Dear Next Generation,
It has been a while that I last wrote to you and I am sorry for that. I have a good excuse but it doesn’t matter. I do think of you often and had to send you another note. I wanted to share a story of caring with you.
I know that compassion is instilled in yours, the greatest generation ever but I believe we should talk about it a little bit further. I want to point out something that you do that makes me happy.
You were taught that giving is something a great generation does but did you ever consider what happens when you give? There are institutions that ask for your money and after expenses, do great things with it. You simply gift them some money and they pool your donation with many other people. After they have a pile of it, their board decides how to spend it. That’s very nice and all but did you know that there are more direct ways to be compassionate?
For exanple, you have many times stopped at an intersection and have been shown a scrawled cardboard sign asking for help. The person looks disheveled and unseemly and there are many of them. I know in your great big heart you think “poor bastard” and are greatful that you’re not in his predicament. I also know that your generation won’t pass judgment on the sight of this soul. You would never say to yourself that the beggar will just take the money and run right to the nearest liquor store. You hand him some spare change and he always says “God Bless” with an enormous smile. You smile and move along.
But did you know that there are some that do pass judgment and turn a blind eye while waiting for the light to change.?
I know that it’s hard to believe but it really does happen. Some have this knowledge that all beggars should have a job and are just trying to swindle you.
What they don’t know is that person holding the sign might take those few coins and run off into the woods. While the judgmental person drives on, the beggar arrives at an encampment. There is smoke from a fire boiling water in a dirty pot. In that pot are a few stale vegetables simmering into a weak stew. Beyond the woman tending the pot, there sits two little kids that look like they never knew anything but hunger. The woman’s face lights up when the beggar returns with success and a few coins clinking together. They might have meat tonight.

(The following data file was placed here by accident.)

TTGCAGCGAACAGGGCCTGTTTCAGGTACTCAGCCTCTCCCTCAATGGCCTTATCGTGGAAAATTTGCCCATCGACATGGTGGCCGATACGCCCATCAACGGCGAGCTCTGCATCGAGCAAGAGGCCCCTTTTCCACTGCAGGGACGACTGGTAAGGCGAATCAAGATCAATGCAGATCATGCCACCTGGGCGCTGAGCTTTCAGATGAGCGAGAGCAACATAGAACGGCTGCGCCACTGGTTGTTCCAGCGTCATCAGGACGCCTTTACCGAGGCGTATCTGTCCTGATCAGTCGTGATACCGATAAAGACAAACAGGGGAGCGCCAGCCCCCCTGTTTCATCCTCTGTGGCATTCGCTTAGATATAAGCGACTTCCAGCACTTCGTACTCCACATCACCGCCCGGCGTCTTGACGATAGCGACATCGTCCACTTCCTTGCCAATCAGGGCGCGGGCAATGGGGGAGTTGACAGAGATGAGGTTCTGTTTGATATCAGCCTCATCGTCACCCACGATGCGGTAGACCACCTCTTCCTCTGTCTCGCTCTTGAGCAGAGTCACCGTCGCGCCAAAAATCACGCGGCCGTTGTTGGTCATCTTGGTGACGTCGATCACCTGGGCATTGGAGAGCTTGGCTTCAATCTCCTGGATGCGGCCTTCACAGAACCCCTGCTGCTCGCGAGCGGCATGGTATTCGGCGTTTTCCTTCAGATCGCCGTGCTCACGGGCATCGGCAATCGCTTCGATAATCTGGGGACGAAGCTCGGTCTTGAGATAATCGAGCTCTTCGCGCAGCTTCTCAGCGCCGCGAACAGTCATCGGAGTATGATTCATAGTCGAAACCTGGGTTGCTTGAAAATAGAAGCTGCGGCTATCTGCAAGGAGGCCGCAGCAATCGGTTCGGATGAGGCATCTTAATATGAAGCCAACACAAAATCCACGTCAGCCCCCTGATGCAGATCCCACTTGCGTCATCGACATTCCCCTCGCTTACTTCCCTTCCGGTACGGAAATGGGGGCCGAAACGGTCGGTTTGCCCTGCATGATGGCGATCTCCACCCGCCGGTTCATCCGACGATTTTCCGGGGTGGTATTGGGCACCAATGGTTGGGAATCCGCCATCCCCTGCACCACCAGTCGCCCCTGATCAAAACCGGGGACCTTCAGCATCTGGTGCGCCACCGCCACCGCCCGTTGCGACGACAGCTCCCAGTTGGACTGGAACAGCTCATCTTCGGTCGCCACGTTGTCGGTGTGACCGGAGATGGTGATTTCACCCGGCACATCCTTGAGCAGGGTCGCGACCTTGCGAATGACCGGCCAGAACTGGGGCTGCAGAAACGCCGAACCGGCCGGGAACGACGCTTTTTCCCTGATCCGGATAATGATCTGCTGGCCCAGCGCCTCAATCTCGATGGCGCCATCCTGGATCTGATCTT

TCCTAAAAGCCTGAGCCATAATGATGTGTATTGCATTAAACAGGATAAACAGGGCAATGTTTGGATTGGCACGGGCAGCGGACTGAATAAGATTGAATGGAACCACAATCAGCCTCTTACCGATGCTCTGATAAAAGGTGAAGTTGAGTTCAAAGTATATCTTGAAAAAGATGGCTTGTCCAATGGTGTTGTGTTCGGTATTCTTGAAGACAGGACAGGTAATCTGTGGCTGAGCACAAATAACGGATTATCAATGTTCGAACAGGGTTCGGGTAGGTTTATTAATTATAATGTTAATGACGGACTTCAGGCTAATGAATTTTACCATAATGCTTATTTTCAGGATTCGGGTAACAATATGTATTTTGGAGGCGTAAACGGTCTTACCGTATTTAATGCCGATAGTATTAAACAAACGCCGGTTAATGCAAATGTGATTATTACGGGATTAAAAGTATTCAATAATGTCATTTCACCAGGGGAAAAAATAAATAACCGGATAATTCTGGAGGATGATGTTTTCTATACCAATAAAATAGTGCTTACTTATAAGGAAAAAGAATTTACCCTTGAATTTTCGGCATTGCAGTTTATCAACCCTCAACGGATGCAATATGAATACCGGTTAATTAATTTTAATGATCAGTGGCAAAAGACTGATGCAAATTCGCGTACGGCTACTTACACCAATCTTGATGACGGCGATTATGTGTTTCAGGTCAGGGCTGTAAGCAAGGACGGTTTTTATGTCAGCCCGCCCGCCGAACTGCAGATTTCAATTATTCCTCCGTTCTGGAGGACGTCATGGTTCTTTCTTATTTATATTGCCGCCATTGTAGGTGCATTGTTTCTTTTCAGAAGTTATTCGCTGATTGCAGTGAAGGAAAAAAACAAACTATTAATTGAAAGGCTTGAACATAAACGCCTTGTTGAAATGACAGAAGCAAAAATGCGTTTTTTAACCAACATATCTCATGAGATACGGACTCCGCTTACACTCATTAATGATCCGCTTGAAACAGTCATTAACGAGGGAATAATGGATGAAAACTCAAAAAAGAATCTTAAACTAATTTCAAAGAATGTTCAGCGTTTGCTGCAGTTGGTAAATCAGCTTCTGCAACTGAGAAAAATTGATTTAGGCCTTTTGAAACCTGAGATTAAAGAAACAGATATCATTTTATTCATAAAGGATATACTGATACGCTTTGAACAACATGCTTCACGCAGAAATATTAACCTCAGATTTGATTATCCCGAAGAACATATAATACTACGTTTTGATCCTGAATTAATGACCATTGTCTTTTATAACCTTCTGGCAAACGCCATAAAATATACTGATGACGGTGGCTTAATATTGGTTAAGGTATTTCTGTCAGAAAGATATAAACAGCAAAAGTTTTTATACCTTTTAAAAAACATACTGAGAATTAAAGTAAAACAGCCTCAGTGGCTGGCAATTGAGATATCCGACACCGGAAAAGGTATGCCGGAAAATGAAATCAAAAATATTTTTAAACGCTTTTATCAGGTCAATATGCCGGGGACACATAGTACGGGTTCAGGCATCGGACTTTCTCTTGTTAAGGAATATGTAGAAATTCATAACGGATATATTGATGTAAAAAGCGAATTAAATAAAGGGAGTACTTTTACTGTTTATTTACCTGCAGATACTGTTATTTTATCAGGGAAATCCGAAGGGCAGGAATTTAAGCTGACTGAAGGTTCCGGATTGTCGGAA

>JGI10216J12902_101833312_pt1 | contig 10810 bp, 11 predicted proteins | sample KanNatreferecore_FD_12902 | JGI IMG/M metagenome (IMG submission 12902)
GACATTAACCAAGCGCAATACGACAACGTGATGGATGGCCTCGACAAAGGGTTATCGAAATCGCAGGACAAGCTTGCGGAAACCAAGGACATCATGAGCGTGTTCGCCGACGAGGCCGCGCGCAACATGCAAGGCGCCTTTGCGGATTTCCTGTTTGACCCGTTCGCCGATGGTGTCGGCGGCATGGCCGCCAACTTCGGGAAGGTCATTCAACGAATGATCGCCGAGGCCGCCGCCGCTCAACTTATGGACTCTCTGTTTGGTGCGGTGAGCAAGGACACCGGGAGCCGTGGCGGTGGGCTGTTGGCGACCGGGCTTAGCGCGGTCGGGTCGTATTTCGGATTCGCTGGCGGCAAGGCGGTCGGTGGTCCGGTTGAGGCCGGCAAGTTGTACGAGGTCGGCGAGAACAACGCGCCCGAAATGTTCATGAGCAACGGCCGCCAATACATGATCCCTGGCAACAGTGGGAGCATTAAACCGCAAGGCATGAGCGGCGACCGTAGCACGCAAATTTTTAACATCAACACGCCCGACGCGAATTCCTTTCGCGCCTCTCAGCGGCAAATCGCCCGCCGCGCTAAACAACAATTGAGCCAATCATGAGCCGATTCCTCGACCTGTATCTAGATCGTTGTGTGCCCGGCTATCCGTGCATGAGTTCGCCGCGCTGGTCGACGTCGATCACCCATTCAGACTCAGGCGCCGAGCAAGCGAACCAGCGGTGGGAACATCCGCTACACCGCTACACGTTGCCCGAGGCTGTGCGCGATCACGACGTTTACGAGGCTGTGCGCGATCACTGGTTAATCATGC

The judgmental driver arrives home and walks into his kitchen. He opens the refrigerator and stares at the overburdened shelves. He decides he isn’t hungry after all and closes the door. He doesn’t even think of the hungry beggar.
How would he have spent those coins or paper that he decided not to hand out the window? He has more than he needs and isn’t hungry. Odds are, that money would have been spent on something that means very little and unlike the importance to the hungry kids, not received a thought.
The money that your generation hands out will only satisfy one night of hunger. The money that isn’t handed out causes another night of grumbling stomachs.
Maybe the judgmental driver was correct. Maybe the beggar ran all the way to the liquor store. Your generation won’t risk the other outcome. You amaze me at knowing there’s no way to predict which is true. Your coins brought a smile to a hungry child. That loose money wouldn’t have made a difference in your life, but has the power to bring happiness even if it’s just for one night.
I am so happy that your generation knows this and without you, some would suffer. Your generation is successful and shares that success. In the future, historians will write this is a notable definition of the greatest generation.
I promise to write again soon, I am so very proud of you.
Until next time Dear Next Generation; Do try new things safely for you and your generation.